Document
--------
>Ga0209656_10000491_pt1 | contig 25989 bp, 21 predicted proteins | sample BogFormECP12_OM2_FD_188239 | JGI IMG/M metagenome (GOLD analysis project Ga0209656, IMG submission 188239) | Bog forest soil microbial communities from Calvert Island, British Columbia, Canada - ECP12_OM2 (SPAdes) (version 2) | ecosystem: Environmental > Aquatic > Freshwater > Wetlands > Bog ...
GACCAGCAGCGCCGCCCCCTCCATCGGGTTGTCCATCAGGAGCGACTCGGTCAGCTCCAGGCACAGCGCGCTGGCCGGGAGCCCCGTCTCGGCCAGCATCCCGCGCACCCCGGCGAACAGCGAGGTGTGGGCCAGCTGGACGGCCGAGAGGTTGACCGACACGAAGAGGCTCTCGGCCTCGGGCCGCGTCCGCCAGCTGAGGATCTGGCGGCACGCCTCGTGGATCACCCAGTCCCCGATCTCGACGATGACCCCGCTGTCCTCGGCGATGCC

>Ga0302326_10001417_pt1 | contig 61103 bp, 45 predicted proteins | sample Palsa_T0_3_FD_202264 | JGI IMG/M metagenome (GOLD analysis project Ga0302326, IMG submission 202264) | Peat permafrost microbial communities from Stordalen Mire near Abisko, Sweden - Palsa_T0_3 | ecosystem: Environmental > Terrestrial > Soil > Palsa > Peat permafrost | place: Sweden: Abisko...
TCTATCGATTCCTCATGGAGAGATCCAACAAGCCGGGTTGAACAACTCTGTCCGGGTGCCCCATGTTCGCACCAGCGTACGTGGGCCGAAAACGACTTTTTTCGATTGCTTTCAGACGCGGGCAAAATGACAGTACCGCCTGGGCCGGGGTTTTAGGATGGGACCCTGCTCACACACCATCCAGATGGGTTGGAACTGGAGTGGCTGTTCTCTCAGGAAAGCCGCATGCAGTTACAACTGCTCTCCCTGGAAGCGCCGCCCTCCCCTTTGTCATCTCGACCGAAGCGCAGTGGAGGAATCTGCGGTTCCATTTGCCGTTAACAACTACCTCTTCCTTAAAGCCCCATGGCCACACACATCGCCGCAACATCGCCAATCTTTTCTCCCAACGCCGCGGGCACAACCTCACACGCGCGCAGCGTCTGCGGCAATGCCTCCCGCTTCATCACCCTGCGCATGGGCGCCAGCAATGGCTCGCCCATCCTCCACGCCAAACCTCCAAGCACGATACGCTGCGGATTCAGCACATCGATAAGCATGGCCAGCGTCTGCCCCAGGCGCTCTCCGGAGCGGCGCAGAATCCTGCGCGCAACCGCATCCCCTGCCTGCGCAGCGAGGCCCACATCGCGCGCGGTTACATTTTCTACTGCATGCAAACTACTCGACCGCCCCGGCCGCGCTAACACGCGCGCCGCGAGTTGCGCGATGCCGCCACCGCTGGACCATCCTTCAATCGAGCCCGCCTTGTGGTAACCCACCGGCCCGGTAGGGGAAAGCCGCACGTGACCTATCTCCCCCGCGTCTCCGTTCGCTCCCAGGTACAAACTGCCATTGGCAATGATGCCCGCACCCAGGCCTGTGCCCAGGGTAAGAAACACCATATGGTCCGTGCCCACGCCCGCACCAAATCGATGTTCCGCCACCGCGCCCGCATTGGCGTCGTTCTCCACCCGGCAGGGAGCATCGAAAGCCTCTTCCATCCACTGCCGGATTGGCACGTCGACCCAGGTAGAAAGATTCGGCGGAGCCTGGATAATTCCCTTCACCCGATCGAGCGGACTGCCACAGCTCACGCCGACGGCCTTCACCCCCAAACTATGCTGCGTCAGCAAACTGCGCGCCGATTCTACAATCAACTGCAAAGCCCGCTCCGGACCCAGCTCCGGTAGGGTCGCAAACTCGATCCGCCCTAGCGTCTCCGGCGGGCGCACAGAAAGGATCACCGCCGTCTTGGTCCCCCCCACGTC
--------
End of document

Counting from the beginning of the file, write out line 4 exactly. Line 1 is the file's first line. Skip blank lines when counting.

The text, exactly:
TCTATCGATTCCTCATGGAGAGATCCAACAAGCCGGGTTGAACAACTCTGTCCGGGTGCCCCATGTTCGCACCAGCGTACGTGGGCCGAAAACGACTTTTTTCGATTGCTTTCAGACGCGGGCAAAATGACAGTACCGCCTGGGCCGGGGTTTTAGGATGGGACCCTGCTCACACACCATCCAGATGGGTTGGAACTGGAGTGGCTGTTCTCTCAGGAAAGCCGCATGCAGTTACAACTGCTCTCCCTGGAAGCGCCGCCCTCCCCTTTGTCATCTCGACCGAAGCGCAGTGGAGGAATCTGCGGTTCCATTTGCCGTTAACAACTACCTCTTCCTTAAAGCCCCATGGCCACACACATCGCCGCAACATCGCCAATCTTTTCTCCCAACGCCGCGGGCACAACCTCACACGCGCGCAGCGTCTGCGGCAATGCCTCCCGCTTCATCACCCTGCGCATGGGCGCCAGCAATGGCTCGCCCATCCTCCACGCCAAACCTCCAAGCACGATACGCTGCGGATTCAGCACATCGATAAGCATGGCCAGCGTCTGCCCCAGGCGCTCTCCGGAGCGGCGCAGAATCCTGCGCGCAACCGCATCCCCTGCCTGCGCAGCGAGGCCCACATCGCGCGCGGTTACATTTTCTACTGCATGCAAACTACTCGACCGCCCCGGCCGCGCTAACACGCGCGCCGCGAGTTGCGCGATGCCGCCACCGCTGGACCATCCTTCAATCGAGCCCGCCTTGTGGTAACCCACCGGCCCGGTAGGGGAAAGCCGCACGTGACCTATCTCCCCCGCGTCTCCGTTCGCTCCCAGGTACAAACTGCCATTGGCAATGATGCCCGCACCCAGGCCTGTGCCCAGGGTAAGAAACACCATATGGTCCGTGCCCACGCCCGCACCAAATCGATGTTCCGCCACCGCGCCCGCATTGGCGTCGTTCTCCACCCGGCAGGGAGCATCGAAAGCCTCTTCCATCCACTGCCGGATTGGCACGTCGACCCAGGTAGAAAGATTCGGCGGAGCCTGGATAATTCCCTTCACCCGATCGAGCGGACTGCCACAGCTCACGCCGACGGCCTTCACCCCCAAACTATGCTGCGTCAGCAAACTGCGCGCCGATTCTACAATCAACTGCAAAGCCCGCTCCGGACCCAGCTCCGGTAGGGTCGCAAACTCGATCCGCCCTAGCGTCTCCGGCGGGCGCACAGAAAGGATCACCGCCGTCTTGGTCCCCCCCACGTC